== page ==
“I hide my period from my father, I don’t like him to know that I’m on my period, I am ashamed. Also, my mothers stress that I be careful not let father/brother notice that I am menstruating.” (Participant number 4).

“I buy sanitary napkins from a female seller, if it’s a male seller, I don’t buy it. Also, it is important to me that I put it in black plastic so that it is not noticeable.” (Participant number 3).

“When I’m menstruating, I do not feel comfortable when my father is at home, because I am constantly concerned that my clothes and my bed do not get bloody that it makes me ashamed.” (Participant number 12).

Awareness and information

This category is comprised two subcategories (1), Unawareness and lack of training (2) Sources of information.

Unawareness and lack of training

The participants’ knowledge about the menstrual phenomenon and what was mentioned above, such as pain relief methods, personal hygiene (washing genital area and bathing), diet, physical activity, and exercise during menstruation, was inadequate or incomplete. They complained of poor training regarding puberty, menstruation and their related subjects by family, society and school. Also, they said that they were not familiar with menstruation, and that the most of time training and provided information by family, frinds and at school were partial, incomplete or incorrecte. They expressed frustration that they could not ask their family members questions freely about menstruation due to feelings of shame and embarrassment.

“My mother told me, in the first three days of your menstruation, you should not take a bath at all, or if I go to the toilet, as my mother told me, you should not flush your genital with pressured water because the cervix is open, so that the water enters the uterus and lead to cancer.” (Participant number 6).

“In my opinion, the educational classes about menstruation should be held in schools because I am not comfortable with my mother and I cannot ask her my questions easily.” (Participant number 18).

“ I am comfortable with my mother, if I have a question, I ask her, but my mother does not have complete information, if she cannot answer my question, I will ask my sister.” (Participant number 3).

Sources of information

One of the prominent features of this study was the role of mothers and their influence on girls’ beliefs and performance. Traces of mothers were present in most of the girls’ statements and all that was reported in the study. In most of their statements, there was the phrase “my mother says”. At all, the participants identified their mothers and family members, such as sisters, as the most common sources of information about menstruation. They also mentioned getting information from friends, relatives, teachers, social networks, the Internet, books, and physicians.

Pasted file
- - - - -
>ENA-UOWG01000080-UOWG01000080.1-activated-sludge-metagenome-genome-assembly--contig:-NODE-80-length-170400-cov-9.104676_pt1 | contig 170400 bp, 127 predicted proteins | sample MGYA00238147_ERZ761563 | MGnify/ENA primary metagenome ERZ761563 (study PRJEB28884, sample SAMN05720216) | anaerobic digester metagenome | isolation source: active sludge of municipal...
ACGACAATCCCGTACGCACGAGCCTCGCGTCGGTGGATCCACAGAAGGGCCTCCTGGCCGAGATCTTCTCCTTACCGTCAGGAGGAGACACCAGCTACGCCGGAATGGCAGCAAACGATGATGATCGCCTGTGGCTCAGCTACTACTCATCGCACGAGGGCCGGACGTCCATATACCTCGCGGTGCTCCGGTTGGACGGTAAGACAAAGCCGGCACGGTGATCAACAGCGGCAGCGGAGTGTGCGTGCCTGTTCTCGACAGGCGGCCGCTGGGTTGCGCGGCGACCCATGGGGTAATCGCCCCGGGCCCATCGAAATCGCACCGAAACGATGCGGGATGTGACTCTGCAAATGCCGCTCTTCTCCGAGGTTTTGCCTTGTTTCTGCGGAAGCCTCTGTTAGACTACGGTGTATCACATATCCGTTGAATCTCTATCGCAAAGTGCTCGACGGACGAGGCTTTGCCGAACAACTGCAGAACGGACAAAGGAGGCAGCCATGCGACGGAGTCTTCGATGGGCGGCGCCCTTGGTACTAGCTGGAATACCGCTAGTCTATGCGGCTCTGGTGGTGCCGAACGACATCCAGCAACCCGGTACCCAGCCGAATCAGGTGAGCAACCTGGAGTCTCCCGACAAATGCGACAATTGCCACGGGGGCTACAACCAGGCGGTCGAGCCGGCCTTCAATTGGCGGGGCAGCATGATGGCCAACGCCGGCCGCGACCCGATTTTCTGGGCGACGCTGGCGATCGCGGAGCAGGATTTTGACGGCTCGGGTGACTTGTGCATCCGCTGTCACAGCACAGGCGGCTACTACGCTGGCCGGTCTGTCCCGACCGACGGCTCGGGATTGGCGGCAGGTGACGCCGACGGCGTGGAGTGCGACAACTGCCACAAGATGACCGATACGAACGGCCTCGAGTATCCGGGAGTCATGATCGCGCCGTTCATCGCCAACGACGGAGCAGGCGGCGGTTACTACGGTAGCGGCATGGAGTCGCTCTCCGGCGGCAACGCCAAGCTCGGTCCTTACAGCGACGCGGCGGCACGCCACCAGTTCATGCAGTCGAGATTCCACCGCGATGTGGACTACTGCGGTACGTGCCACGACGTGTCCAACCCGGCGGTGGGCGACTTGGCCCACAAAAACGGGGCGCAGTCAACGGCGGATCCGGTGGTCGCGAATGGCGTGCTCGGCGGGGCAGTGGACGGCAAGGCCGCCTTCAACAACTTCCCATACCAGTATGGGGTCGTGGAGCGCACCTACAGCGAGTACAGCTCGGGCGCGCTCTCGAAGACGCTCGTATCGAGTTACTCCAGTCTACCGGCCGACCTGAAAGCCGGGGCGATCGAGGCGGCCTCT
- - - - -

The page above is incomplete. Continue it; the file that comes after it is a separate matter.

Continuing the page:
“I ask my questions of my mother, I am comfortable with her, I am not embarrassed.” (Participant number 8).

“ I am ashamed to ask my questions to my mother, when we go to the health center, my mother is with me, so I cannot ask my questions to the health workers, I do not go anywhere alone, for this reason, if I have a question, I search on the Internet or ask my friends.” (Participant number 8).


This qualitative study aimed to explore how Iranian adolescent girls explain their menstrual practice and related beliefs. he results showed that despite the availability of information through books, media, social networks and the internet, etc., adolescent girls still had incorrect practices and wrong beliefs. Our findings highlight the influence of inadequate knowledge and misconceptions on wrong practices of Iranian adolescent girls regarding menstruation, as well as the influence of the environment and the people who surround them, especially mothers.

According to our findings, most participants changed their lifestyle during menstruation, including diet, exercise, daily activities, personal hygiene behaviors, etc. Other researchers have also reported restrictions on work activities, exercise or physical activity, attending social functions [24], bathing [25], washing genitalia area [26], participate in religious activities [27], and eating certain foods [28].

Consistent with our study, results of a study conducted in Iran showed that women and girls limit eating some foods (cold foods, sour foods, salty food, foods causing gas, dairy, citrus) during menstruation and even one week before it, as they believe it causes cramping, may have an effect on the sex of the child in the future, cause smelly menstrual secretions and decrease chance of future pregnancy [27]. There is this belief that certain foods can hasten or delay menstruation [29]. Also, change in appetite and food craving during the menstrual cycle has been reported that is consistent with our finding [30].